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Edward Phillips Oppenheim (1866-1946), self-styled "Prince of story tellers", best-selling popular English novelist, and a pioneer in the thriller genre wrote The Great Impersonation (1920).
Though he published some of his earlier books under the pseudonym 'Anthony Partridge', Oppenheim soon became a well-known writer of short stories and many novels, some of which he also skilfully illustrated. There are parables of everyday life to be found in some; international espionage and intrigue in others. Well-dressed hedonists clash with Puritans in lush settings while libertine Playboys and world weary businessman lead lives of romance and adventure in the underworld. His heroes are sophisticated gastronomes, his spies always up for a challenge, and the noblemen always dashing in the Rogue tradition.
Edward Phillips Oppenheim was born on 22 October 1866, in London, England. His father Edward John Oppenheim was a leather merchant, his mother Henrietta Susannah Temperley Budd. `Oppy' as he was called when young attended the Wyggeston grammar school in Leicester. When he was sixteen years old he left school to assist his father in his leather business, which he stayed in for more than twenty years. When his father died, Oppenheim began to extricate himself from the business to concentrate on his writing. His home was The Cedars, Main Street in Evington from 1897 to 1905. His first novel was about England and Canada Expiation (1887); Monk of Cruta (1894), Mysterious Mr Sabin (1898), A Millionaire of Yesterday (1900), The Yellow Crayon (1903), The Malefactor (1906), Jeanne Of The Marshes (1909), The Illustrious Prince (1910), Havoc (1911), and The Tempting of Tavernake (1912) followed.
Oppenheim travelled in England and the continent on business, and he went to the United States in 1892 where he met his future wife Elsie Clara Hopkins of Easthampton, Massachusetts, with whom he'd have one daughter, Josephine. They settled in the Leicester area and it was a happy marriage for many years, despite allegations that Oppenheim allegedly had various affairs with other women. In 1905 the family moved to rural Sheringham in the very northern reaches of Norfolk county. A year later Oppenheim had already published over thirty books, his move to the country and life as a country squire bringing on a prolific period of writing.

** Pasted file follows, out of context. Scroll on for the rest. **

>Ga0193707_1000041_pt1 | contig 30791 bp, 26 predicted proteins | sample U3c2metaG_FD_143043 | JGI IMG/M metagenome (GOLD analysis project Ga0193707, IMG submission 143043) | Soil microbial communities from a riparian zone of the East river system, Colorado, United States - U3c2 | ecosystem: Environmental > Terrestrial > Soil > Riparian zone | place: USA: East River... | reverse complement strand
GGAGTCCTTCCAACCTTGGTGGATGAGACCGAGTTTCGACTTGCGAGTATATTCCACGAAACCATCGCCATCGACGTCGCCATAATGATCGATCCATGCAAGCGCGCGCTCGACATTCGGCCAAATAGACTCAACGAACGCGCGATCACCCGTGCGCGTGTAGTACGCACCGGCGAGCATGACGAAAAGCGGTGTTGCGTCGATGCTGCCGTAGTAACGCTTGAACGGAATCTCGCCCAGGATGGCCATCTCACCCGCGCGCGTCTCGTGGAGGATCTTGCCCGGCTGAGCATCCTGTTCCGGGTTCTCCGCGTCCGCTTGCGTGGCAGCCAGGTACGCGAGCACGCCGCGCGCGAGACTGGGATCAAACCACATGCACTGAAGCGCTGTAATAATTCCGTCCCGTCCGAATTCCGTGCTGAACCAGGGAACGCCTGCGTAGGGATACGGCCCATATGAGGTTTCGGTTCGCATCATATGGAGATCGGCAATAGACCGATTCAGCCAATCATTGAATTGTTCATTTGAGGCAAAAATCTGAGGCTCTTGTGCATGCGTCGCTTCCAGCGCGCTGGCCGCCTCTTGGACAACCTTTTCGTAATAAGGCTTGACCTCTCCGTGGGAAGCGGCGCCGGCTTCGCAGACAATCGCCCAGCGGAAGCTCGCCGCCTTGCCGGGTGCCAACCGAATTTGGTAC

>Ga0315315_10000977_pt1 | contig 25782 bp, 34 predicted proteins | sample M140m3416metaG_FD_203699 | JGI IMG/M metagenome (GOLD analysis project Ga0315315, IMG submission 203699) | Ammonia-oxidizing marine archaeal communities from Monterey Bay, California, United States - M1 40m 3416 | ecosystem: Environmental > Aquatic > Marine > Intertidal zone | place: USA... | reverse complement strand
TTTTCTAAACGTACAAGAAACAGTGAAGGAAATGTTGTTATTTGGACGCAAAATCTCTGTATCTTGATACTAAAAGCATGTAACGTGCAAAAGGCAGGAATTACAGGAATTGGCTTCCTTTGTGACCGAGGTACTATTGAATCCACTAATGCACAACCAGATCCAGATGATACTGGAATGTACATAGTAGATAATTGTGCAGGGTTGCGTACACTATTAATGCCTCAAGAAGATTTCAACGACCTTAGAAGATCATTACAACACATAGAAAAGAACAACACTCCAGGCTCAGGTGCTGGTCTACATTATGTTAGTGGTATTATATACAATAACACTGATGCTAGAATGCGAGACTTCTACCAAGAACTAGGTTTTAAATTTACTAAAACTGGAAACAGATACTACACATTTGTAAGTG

In 1914 when World War I broke out, Oppenheim was appointed to the Ministry of Information in London, for which he would travel with journalists to the front in France. After the war the Oppenheims moved back down south to live in London, then Devon and Surrey counties, then on to Norfolk where they bought Reepham house. But they wouldn't stay long as memories of the glamorous Côte d'Azur were calling Oppenheim back to France. His increasing income from book sales helped them to make the decision. Some of his next titles to be released were The Vanished Messenger (1914), Mr Grex of Monte Carlo (1915), The Kingdom of the Blind (1917), The Zeppelin's Passenger (1918), The Great Impersonation (1920) which sold over a million copies, The Devil's Paw (1920), and The Evil Shepherd (1922).
They sold their home and purchased the Villa `Deveron', at Cagnes-sur-Mer between Cannes and Nice, where Oppenheim could play golf, gamble, and indulge in a favourite past time, sailing Echo I. He continued to produce short stories and novels which he would dictate to his secretary, the majority of which he sold to American magazine publishers in advance of book sales. Time magazine featured Oppenheim on its cover for the 12 September, 1927 issue.
To avoid the death duties in France they sold their Villa and in 1934 the Oppenheim's bought a home called `Le Vauquiédor' in Guernsey in the Channel Islands and divided their time between there and the Riviera. In 1938 they purchased a home near Grasse on the Riviera. When France collapsed the next year, they were temporarily trapped, but eventually escaped via Spain and Portugal and returned to England in 1941. They were officially `home' when in 1945, despite their frail health, they hired a yacht to travel on to Guernsey and through some complications finally repossessed their home on the island. Envoy Extraordinary was published in 1937, and Oppenheim's autobiography The Pool of Memory was published in 1941.
After years of prostate problems, E. Phillips Oppenheim died on 3 February 1946 in St. Peter Port, Guernsey, Channel Islands. Robert Standish wrote a biography of Oppenheim, Prince of Storytellers: The Life of E. Phillips Oppenheim (1957). Oppenheim left behind several screen adaptations and many of his stories have been made into movies.
Biography written by C.D. Merriman for Jalic Inc. Copyright Jalic Inc 2005. All Rights Reserved.
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